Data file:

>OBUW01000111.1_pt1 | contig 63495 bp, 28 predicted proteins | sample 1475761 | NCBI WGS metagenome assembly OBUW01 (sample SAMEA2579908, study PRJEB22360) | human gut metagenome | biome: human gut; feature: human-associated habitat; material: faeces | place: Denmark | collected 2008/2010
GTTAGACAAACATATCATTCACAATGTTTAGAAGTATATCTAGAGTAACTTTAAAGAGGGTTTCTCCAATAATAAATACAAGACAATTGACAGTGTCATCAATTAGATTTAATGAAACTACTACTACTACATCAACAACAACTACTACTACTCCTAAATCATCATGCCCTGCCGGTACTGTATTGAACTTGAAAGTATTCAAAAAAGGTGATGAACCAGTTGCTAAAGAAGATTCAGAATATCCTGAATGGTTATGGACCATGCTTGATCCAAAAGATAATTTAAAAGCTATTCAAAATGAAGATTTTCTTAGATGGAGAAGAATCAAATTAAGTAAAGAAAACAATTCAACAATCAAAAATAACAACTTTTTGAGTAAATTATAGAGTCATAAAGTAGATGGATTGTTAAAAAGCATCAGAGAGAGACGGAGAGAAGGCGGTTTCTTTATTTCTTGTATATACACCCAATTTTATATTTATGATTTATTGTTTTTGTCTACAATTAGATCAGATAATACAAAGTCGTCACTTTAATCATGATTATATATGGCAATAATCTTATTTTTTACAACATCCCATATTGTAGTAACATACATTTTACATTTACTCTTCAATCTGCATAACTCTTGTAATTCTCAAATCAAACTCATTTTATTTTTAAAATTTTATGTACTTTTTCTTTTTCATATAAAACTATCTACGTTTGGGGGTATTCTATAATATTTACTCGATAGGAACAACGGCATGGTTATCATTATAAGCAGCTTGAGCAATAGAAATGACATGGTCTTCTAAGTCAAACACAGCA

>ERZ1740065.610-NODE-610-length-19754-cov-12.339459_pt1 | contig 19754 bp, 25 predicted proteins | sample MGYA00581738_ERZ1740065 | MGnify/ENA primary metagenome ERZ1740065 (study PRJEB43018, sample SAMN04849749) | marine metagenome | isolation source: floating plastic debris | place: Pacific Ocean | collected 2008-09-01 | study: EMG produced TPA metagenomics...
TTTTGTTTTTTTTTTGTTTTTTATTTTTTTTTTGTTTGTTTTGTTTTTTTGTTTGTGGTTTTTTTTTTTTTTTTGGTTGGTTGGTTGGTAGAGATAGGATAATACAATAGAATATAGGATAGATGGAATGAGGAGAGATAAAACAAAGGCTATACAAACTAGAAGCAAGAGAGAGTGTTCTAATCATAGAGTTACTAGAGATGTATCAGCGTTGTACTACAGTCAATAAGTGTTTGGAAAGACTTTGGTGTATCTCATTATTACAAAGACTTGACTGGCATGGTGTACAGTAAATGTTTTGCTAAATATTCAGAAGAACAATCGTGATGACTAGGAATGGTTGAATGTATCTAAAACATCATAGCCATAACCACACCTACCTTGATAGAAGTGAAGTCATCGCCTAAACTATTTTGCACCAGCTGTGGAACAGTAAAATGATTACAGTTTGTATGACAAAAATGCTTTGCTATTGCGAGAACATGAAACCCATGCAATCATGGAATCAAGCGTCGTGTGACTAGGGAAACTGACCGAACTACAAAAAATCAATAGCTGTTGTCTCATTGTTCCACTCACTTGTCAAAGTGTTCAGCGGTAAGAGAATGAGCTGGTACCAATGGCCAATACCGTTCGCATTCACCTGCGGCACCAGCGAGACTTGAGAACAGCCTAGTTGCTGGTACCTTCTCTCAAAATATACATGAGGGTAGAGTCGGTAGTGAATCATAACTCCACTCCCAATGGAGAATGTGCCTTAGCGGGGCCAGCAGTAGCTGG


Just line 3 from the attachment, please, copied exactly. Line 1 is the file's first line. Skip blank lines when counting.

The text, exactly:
>ERZ1740065.610-NODE-610-length-19754-cov-12.339459_pt1 | contig 19754 bp, 25 predicted proteins | sample MGYA00581738_ERZ1740065 | MGnify/ENA primary metagenome ERZ1740065 (study PRJEB43018, sample SAMN04849749) | marine metagenome | isolation source: floating plastic debris | place: Pacific Ocean | collected 2008-09-01 | study: EMG produced TPA metagenomics...